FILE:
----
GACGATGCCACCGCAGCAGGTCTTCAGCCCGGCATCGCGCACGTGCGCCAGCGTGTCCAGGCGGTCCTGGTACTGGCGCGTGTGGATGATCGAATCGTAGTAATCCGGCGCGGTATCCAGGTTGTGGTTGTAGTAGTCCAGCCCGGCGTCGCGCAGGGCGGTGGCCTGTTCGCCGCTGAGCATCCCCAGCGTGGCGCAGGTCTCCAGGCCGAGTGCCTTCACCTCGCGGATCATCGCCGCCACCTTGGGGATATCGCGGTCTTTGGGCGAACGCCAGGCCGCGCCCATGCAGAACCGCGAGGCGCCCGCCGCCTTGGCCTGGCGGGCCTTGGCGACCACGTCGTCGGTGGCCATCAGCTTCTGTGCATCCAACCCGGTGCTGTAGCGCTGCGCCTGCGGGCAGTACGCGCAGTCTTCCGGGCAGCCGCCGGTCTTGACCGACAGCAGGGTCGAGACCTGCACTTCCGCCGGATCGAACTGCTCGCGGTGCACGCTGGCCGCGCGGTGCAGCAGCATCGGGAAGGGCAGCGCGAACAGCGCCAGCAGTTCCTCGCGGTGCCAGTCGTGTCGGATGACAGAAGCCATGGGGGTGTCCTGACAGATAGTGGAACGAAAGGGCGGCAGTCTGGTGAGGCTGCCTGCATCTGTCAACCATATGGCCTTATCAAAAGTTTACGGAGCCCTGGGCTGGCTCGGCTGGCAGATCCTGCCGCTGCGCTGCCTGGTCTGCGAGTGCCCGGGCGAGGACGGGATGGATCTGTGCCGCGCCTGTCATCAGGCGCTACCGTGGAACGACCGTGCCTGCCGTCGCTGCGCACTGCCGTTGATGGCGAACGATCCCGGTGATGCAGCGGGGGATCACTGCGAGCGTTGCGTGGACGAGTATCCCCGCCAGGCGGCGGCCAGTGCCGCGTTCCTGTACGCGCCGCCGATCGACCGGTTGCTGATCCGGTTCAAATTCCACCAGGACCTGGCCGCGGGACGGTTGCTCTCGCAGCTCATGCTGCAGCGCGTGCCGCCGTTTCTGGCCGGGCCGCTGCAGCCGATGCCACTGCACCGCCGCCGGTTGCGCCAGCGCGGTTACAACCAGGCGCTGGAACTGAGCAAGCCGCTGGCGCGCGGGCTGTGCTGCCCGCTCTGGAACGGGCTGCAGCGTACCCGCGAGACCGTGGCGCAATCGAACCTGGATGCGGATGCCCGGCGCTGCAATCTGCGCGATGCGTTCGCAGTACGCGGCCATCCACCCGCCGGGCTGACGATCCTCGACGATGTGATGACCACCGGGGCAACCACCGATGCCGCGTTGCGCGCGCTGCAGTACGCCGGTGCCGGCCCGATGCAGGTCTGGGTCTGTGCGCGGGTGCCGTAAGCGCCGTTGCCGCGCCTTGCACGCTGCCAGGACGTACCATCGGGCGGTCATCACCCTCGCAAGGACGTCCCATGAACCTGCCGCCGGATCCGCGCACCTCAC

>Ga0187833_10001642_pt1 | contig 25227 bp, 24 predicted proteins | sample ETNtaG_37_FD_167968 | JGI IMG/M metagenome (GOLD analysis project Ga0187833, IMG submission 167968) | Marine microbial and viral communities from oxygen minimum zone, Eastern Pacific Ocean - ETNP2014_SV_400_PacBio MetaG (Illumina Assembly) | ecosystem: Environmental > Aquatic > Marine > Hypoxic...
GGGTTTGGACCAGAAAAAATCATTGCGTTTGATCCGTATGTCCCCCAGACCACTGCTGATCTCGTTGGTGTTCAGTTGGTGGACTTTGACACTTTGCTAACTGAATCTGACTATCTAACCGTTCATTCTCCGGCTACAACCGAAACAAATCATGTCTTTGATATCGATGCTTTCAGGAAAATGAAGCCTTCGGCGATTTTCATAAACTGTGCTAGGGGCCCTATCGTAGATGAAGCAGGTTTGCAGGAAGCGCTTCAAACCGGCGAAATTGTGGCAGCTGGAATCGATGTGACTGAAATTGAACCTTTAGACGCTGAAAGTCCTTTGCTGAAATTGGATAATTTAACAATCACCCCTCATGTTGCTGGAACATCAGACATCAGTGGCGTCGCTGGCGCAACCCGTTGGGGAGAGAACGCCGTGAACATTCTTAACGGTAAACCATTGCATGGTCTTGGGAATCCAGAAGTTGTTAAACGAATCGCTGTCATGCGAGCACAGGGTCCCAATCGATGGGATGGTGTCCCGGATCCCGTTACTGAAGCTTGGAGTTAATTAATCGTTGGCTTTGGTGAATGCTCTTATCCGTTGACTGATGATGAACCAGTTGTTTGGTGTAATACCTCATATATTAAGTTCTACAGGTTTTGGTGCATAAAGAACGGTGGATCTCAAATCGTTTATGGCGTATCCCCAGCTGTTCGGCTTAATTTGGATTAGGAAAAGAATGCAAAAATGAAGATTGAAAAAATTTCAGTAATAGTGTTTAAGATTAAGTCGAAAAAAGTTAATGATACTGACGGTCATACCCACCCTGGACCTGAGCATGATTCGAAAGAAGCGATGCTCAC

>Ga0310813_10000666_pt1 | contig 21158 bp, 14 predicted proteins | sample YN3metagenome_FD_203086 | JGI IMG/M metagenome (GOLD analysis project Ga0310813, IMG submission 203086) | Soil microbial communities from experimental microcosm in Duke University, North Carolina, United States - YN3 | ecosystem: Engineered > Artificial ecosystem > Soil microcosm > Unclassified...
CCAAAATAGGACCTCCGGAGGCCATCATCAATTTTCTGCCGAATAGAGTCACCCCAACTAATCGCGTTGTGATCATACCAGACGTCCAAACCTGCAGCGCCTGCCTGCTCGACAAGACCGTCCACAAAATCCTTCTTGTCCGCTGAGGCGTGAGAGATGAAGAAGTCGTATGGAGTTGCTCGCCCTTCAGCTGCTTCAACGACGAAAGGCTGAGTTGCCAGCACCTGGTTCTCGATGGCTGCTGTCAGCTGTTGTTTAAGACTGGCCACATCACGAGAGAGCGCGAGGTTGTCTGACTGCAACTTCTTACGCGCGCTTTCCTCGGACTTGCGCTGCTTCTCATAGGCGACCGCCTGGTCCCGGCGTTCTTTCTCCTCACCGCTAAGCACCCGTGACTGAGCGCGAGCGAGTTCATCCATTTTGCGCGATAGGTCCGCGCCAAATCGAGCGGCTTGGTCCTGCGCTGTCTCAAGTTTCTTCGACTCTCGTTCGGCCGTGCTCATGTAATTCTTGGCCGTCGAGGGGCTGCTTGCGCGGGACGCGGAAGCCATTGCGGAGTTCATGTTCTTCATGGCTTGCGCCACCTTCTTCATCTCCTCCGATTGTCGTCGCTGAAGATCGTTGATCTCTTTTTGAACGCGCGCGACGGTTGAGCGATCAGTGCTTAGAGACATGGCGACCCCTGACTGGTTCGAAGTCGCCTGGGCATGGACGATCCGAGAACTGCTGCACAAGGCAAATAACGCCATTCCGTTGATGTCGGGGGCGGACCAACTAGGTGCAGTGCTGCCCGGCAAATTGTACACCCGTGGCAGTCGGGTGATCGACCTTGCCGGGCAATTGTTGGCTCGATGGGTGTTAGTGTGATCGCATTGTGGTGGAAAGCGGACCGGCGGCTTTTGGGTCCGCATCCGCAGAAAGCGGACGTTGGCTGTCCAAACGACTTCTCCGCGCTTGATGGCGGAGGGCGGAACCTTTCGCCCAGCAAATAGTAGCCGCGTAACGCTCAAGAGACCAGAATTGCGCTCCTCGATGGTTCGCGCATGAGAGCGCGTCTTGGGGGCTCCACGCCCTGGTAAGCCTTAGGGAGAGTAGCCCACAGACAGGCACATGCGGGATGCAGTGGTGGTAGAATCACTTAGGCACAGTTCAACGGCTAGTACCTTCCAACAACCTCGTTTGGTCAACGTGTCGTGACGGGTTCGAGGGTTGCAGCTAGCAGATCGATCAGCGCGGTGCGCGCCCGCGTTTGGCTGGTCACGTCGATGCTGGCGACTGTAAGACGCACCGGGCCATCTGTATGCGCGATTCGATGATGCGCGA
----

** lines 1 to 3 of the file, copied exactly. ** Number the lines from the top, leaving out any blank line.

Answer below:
GACGATGCCACCGCAGCAGGTCTTCAGCCCGGCATCGCGCACGTGCGCCAGCGTGTCCAGGCGGTCCTGGTACTGGCGCGTGTGGATGATCGAATCGTAGTAATCCGGCGCGGTATCCAGGTTGTGGTTGTAGTAGTCCAGCCCGGCGTCGCGCAGGGCGGTGGCCTGTTCGCCGCTGAGCATCCCCAGCGTGGCGCAGGTCTCCAGGCCGAGTGCCTTCACCTCGCGGATCATCGCCGCCACCTTGGGGATATCGCGGTCTTTGGGCGAACGCCAGGCCGCGCCCATGCAGAACCGCGAGGCGCCCGCCGCCTTGGCCTGGCGGGCCTTGGCGACCACGTCGTCGGTGGCCATCAGCTTCTGTGCATCCAACCCGGTGCTGTAGCGCTGCGCCTGCGGGCAGTACGCGCAGTCTTCCGGGCAGCCGCCGGTCTTGACCGACAGCAGGGTCGAGACCTGCACTTCCGCCGGATCGAACTGCTCGCGGTGCACGCTGGCCGCGCGGTGCAGCAGCATCGGGAAGGGCAGCGCGAACAGCGCCAGCAGTTCCTCGCGGTGCCAGTCGTGTCGGATGACAGAAGCCATGGGGGTGTCCTGACAGATAGTGGAACGAAAGGGCGGCAGTCTGGTGAGGCTGCCTGCATCTGTCAACCATATGGCCTTATCAAAAGTTTACGGAGCCCTGGGCTGGCTCGGCTGGCAGATCCTGCCGCTGCGCTGCCTGGTCTGCGAGTGCCCGGGCGAGGACGGGATGGATCTGTGCCGCGCCTGTCATCAGGCGCTACCGTGGAACGACCGTGCCTGCCGTCGCTGCGCACTGCCGTTGATGGCGAACGATCCCGGTGATGCAGCGGGGGATCACTGCGAGCGTTGCGTGGACGAGTATCCCCGCCAGGCGGCGGCCAGTGCCGCGTTCCTGTACGCGCCGCCGATCGACCGGTTGCTGATCCGGTTCAAATTCCACCAGGACCTGGCCGCGGGACGGTTGCTCTCGCAGCTCATGCTGCAGCGCGTGCCGCCGTTTCTGGCCGGGCCGCTGCAGCCGATGCCACTGCACCGCCGCCGGTTGCGCCAGCGCGGTTACAACCAGGCGCTGGAACTGAGCAAGCCGCTGGCGCGCGGGCTGTGCTGCCCGCTCTGGAACGGGCTGCAGCGTACCCGCGAGACCGTGGCGCAATCGAACCTGGATGCGGATGCCCGGCGCTGCAATCTGCGCGATGCGTTCGCAGTACGCGGCCATCCACCCGCCGGGCTGACGATCCTCGACGATGTGATGACCACCGGGGCAACCACCGATGCCGCGTTGCGCGCGCTGCAGTACGCCGGTGCCGGCCCGATGCAGGTCTGGGTCTGTGCGCGGGTGCCGTAAGCGCCGTTGCCGCGCCTTGCACGCTGCCAGGACGTACCATCGGGCGGTCATCACCCTCGCAAGGACGTCCCATGAACCTGCCGCCGGATCCGCGCACCTCAC

>Ga0187833_10001642_pt1 | contig 25227 bp, 24 predicted proteins | sample ETNtaG_37_FD_167968 | JGI IMG/M metagenome (GOLD analysis project Ga0187833, IMG submission 167968) | Marine microbial and viral communities from oxygen minimum zone, Eastern Pacific Ocean - ETNP2014_SV_400_PacBio MetaG (Illumina Assembly) | ecosystem: Environmental > Aquatic > Marine > Hypoxic...
GGGTTTGGACCAGAAAAAATCATTGCGTTTGATCCGTATGTCCCCCAGACCACTGCTGATCTCGTTGGTGTTCAGTTGGTGGACTTTGACACTTTGCTAACTGAATCTGACTATCTAACCGTTCATTCTCCGGCTACAACCGAAACAAATCATGTCTTTGATATCGATGCTTTCAGGAAAATGAAGCCTTCGGCGATTTTCATAAACTGTGCTAGGGGCCCTATCGTAGATGAAGCAGGTTTGCAGGAAGCGCTTCAAACCGGCGAAATTGTGGCAGCTGGAATCGATGTGACTGAAATTGAACCTTTAGACGCTGAAAGTCCTTTGCTGAAATTGGATAATTTAACAATCACCCCTCATGTTGCTGGAACATCAGACATCAGTGGCGTCGCTGGCGCAACCCGTTGGGGAGAGAACGCCGTGAACATTCTTAACGGTAAACCATTGCATGGTCTTGGGAATCCAGAAGTTGTTAAACGAATCGCTGTCATGCGAGCACAGGGTCCCAATCGATGGGATGGTGTCCCGGATCCCGTTACTGAAGCTTGGAGTTAATTAATCGTTGGCTTTGGTGAATGCTCTTATCCGTTGACTGATGATGAACCAGTTGTTTGGTGTAATACCTCATATATTAAGTTCTACAGGTTTTGGTGCATAAAGAACGGTGGATCTCAAATCGTTTATGGCGTATCCCCAGCTGTTCGGCTTAATTTGGATTAGGAAAAGAATGCAAAAATGAAGATTGAAAAAATTTCAGTAATAGTGTTTAAGATTAAGTCGAAAAAAGTTAATGATACTGACGGTCATACCCACCCTGGACCTGAGCATGATTCGAAAGAAGCGATGCTCAC